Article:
Hypersonic phononic crystals edwin l thomas massachusetts institute of technology dmr 0308133
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Hypersonic Phononic Crystals Edwin L. Thomas, Massachusetts Institute of Technology, DMR 0308133 PowerPoint PPT Presentation

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Hypersonic Phononic Crystals Edwin L. Thomas, Massachusetts Institute of Technology, DMR 0308133

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Phononic crystals are structures possessing periodic variations in density and/or elastic constants, which result in band gaps for sound and other mechanical waves. Sonic crystals can be used for sound and vibration isolation, ultrasonic crystals for acoustic imaging. Our interest is in hypersonic crystals with 100nm feature sizes for the enhancement of acousto-optical interactions: engineering of phonon –photon as well as electron-phonon interactions.

Hypersonic Phononic CrystalsEdwin L. Thomas, Massachusetts Institute of Technology, DMR 0308133

We fabricated hypersonic crystals with band gaps in GHz frequency range using interference lithography and measured their phonon dispersion relation with Brillouin light scattering (BLS). We reported the first experimentally measured band gap at hypersonic frequencies in a single crystalline hypersonic phononic crystal.

Fig. 2. (a) Single Crystal Hypersonic Reflector

(b) Theoretically Calculated Dispersion relation of the epoxy-air phononic crystals along[10] (c) Experimental Phononic dispersion relation along the [10] direction showing a partial band gap between 1.21 and 1.57 GHz (in grey)

Fig. 1. A sound wave is incident on the surface of a two dimensional phononic crystal consisting of air cylinders on a triangular lattice in a solid film. As the sound wave has a frequency within the bandgap, propagation is not allowed and the wave is reflected backwards.

E. Thomas et al., Nature Materials, 5(10), 773, 2006

J.-H. Jang et al., Applied Physics Letters (submitted)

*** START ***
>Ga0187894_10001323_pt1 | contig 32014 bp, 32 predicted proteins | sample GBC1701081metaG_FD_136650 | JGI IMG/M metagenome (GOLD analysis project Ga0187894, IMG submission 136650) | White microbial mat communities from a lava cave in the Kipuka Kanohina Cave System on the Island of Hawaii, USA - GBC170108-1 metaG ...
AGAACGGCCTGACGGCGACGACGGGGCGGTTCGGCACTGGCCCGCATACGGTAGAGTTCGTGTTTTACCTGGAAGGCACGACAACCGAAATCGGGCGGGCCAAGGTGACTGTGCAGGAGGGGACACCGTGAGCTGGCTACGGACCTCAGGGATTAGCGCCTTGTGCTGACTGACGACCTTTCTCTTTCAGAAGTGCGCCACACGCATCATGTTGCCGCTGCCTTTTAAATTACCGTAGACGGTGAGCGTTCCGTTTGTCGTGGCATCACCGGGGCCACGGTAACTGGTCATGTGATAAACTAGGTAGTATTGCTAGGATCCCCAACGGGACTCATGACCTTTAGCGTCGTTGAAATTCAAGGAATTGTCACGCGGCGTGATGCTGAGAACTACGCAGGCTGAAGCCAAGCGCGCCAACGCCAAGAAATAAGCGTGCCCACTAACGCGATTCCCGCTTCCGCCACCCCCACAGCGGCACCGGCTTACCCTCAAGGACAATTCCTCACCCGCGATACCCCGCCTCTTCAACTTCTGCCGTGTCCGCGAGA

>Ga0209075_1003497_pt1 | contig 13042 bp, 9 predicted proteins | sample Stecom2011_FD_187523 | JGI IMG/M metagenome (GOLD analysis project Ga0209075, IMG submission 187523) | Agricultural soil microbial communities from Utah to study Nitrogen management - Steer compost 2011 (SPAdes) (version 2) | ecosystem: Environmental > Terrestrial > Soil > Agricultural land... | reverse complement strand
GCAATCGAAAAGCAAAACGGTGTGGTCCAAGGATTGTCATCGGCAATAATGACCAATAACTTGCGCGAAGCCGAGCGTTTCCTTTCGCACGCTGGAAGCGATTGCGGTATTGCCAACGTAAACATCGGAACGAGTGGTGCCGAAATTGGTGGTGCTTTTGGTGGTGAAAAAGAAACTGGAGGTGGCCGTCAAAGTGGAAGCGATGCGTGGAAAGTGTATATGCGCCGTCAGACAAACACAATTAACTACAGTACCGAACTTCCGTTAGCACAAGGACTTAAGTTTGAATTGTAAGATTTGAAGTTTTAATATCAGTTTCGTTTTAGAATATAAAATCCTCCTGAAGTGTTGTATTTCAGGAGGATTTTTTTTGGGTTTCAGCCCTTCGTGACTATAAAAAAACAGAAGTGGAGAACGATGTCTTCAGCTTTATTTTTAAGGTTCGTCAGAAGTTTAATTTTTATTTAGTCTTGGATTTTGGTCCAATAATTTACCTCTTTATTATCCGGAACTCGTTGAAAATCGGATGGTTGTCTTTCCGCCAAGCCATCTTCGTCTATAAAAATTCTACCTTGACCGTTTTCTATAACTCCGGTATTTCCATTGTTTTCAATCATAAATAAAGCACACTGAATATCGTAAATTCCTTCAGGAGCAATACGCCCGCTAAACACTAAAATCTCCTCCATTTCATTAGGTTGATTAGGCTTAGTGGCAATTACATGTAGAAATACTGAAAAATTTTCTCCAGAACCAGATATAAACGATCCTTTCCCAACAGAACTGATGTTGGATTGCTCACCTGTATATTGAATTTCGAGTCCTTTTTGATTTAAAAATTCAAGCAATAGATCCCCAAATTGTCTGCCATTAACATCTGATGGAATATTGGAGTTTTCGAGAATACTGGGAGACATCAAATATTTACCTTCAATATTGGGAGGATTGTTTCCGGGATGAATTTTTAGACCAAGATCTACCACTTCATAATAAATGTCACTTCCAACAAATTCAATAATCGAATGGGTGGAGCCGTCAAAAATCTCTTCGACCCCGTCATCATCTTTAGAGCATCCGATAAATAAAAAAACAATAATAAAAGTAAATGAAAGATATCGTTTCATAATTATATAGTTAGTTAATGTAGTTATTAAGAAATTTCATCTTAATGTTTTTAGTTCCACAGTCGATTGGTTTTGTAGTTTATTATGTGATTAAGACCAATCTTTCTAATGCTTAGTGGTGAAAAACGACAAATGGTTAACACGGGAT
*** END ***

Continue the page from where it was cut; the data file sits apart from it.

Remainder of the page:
Hypersonic phononic crystalsEdwin L. Thomas, Massachusetts Institute of Technology, DMR 0308133



  • This grant was used to provide support for T. Gorishnyy, a graduate student who just completed his Ph.D. in Materials Science and Engineering (July, 2007) and provides partial support for Henry Koh, a 3rd year graduate student in Materials Science and Engineering and Boris Rasin a sophomore in Materials Science and Engineering at MIT who is working on fabricating the hypersonic crystals using interference lithography during spring term 2007 and over the summer of 2007.

  • References:

  • T. Gorishnyy et al., PRL, 94 115501, 2005

  • T. Gorishnyy et al., Physics World, 18(12), 24, 2005

  • J.-H. Jang et al., Nano Letters, 6(4): 740, 2006

  • E. Thomas et al, Nature Mat.5,10,773 (2006)

  • W. Cheng, Macromolecules,39,9614(2006)

  • As a part of this investigation we have established a very productive collaboration with Prof. G. Fytas from Max Plank Institute (MPI) for Polymer Research in Mainz, Germany. T. Gorishnyy has visited MPI twice to perform Brillouin light scattering measurements on phononic crystals. This work has resulted in several publications and was presented at number of international conferences. The Interference Lithography Lab (ILL) has offered tours and demos to Freshman Explorations as well as Parents Weekend activities.

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